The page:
Agaricus Blazei Murill
Isolation of an Antitumor Compound from Agaricus blazei Murill and Its Mechanism of Action1
The Basidiomycete fungus Agaricus blazei Murill has traditionally been used as a health food for the prevention of cancer, diabetes, hyperlipidemia, arteriosclerosis and chronic hepatitis.
In the present study, we examined the antitumor activities of various substances isolated from the lipid fraction of Agaricus Blazei Murill.
Tumor growth was retarded by the oral administration of the lipid fraction extracted from Agaricus Blazei Murill with a chloroform/methanol mixture in sarcoma 180–bearing mice. The substance with the antitumor activity in the lipid fraction was isolated via silica gel column chromatography, eluted with an acetonitrile/methanol (3:2) mixture and identified as ergosterol by direct comparison of the 1H NMR and mass spectrometry spectral data of an authentic sample.
The oral administration of ergosterol to sarcoma 180–bearing mice significantly reduced tumor growth at doses of 400 and 800 mg/kg administered for 20 d without side effects, such as the decreases in body, epididymal adipose tissue, thymus, and spleen weights and leukocyte numbers induced by cancer chemotherapy drugs. Ergosterol had no cytotoxicity against tumor cells. To clarify the antitumor activity of ergosterol, we examined the effects of ergosterol on tumor-induced angiogenesis using two in vivo models. Intraperitoneal administration of ergosterol at doses of 5, 10 and 20 mg/kg for 5 consecutive d inhibited the neovascularization induced by Lewis lung carcinoma cell–packed chambers, suggesting that either ergosterol or its metabolites may be involved in the inhibition of tumor-induced neovascularization. Therefore, we further examined the inhibitory effects of ergosterol on Matrigel-induced neovascularization. Female C57BL/6 mice were subcutaneously inoculated with Matrigel containing acidic fibroblast growth factor and heparin with or without ergosterol. Ergosterol inhibited the Matrigel-induced neovascularization, suggesting that ergosterol directly inhibits Matrigel-induced neovascularization. From these results, it seems likely that the antitumor activity of ergosterol might be due to direct inhibition of angiogenesis induced by solid tumors. This is the first report of ergosterol as an antiangiogenic substance.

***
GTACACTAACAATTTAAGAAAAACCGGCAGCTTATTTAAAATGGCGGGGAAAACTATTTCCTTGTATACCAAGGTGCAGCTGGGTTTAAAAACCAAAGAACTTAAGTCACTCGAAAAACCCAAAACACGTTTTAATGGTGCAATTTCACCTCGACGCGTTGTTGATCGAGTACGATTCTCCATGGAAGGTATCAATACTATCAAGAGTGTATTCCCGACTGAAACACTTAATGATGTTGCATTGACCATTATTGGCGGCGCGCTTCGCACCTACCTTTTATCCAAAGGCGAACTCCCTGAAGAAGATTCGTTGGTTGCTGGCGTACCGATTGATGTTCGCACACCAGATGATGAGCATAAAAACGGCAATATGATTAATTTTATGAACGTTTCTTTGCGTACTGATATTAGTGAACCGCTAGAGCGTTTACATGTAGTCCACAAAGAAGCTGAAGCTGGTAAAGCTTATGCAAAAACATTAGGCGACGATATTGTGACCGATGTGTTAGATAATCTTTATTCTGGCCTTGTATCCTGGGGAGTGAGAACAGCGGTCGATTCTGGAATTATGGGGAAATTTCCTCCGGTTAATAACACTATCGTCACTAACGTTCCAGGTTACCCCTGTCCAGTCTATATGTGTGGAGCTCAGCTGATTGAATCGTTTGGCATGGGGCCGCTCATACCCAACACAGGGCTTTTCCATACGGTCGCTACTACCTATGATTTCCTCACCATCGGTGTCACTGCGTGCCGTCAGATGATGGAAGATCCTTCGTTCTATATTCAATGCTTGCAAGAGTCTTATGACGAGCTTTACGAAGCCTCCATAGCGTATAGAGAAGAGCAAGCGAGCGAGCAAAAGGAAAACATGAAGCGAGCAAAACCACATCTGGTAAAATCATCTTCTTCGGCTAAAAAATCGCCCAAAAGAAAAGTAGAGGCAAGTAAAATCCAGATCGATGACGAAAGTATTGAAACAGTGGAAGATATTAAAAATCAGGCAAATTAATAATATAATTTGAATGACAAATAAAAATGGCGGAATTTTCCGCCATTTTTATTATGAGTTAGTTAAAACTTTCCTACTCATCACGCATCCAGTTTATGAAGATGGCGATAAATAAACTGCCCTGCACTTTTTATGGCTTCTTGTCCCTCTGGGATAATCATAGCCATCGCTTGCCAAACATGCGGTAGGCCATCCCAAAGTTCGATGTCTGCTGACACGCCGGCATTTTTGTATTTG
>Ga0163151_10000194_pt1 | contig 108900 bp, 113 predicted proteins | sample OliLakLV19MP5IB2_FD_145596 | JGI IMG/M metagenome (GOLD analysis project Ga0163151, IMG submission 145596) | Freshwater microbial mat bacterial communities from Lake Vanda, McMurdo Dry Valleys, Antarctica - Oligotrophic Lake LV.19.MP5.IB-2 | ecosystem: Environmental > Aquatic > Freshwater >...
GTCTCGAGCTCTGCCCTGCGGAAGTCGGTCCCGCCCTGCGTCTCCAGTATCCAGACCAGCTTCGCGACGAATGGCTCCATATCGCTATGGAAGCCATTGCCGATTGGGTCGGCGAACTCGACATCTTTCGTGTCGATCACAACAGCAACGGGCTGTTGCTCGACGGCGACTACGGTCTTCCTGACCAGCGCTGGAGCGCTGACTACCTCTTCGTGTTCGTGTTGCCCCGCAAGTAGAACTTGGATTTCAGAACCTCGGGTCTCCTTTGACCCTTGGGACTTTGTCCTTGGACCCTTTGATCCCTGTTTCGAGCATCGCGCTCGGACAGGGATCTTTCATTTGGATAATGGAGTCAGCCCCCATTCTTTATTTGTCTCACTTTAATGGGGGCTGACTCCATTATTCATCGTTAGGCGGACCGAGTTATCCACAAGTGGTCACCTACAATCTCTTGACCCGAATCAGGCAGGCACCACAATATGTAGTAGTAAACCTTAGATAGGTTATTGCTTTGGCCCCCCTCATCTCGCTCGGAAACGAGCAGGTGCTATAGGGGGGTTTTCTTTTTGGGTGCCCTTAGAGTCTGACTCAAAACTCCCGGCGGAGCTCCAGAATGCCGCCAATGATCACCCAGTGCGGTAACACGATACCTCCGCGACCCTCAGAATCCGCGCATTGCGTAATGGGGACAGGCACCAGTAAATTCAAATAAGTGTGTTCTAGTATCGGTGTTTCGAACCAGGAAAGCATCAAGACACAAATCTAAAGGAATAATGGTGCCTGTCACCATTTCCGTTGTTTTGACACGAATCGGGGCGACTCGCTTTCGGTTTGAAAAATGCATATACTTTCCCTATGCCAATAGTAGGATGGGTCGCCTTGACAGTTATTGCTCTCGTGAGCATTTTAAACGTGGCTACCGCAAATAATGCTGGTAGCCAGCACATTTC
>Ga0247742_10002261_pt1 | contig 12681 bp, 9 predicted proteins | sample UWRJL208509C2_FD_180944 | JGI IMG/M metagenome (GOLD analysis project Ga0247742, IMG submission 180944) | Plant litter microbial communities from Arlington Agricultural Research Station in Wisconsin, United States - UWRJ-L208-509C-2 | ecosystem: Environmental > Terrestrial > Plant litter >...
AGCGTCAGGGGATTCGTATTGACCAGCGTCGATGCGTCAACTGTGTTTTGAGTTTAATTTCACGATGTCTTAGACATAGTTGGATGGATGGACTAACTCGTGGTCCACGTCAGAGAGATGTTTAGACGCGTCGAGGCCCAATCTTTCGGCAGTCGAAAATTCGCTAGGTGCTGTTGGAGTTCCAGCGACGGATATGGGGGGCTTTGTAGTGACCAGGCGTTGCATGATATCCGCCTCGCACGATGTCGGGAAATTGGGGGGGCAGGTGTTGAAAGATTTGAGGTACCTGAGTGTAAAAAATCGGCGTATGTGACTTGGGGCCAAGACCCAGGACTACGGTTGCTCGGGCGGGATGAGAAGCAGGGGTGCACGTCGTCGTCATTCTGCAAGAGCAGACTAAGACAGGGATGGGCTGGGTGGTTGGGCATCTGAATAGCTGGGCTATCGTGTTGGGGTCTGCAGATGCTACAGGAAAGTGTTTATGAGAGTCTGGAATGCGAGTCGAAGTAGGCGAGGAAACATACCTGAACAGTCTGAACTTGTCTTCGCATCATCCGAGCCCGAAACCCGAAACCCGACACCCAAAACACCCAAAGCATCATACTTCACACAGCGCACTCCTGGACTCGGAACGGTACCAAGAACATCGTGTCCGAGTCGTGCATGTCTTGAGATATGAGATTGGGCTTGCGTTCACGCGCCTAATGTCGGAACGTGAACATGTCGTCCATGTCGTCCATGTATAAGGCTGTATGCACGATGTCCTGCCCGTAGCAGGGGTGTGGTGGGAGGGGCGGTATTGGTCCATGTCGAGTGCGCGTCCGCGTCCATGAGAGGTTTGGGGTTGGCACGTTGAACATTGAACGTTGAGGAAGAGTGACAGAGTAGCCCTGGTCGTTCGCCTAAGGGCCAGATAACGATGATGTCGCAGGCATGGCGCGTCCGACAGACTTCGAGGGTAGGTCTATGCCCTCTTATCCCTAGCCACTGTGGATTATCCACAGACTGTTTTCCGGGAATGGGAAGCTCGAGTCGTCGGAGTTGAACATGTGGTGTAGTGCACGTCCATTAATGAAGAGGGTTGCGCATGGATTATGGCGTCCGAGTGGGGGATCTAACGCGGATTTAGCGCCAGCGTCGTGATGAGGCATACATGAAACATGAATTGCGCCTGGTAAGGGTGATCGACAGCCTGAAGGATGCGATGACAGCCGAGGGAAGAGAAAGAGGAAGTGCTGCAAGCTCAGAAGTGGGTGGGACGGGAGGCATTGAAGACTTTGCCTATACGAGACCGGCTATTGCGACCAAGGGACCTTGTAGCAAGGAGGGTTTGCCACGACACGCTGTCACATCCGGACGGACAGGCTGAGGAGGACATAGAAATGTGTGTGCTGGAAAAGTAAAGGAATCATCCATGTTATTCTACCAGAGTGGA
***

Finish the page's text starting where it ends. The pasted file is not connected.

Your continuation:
Abstracts of the scientific publications on the researchs of Agaricus Blazei Murril :
The immune system:
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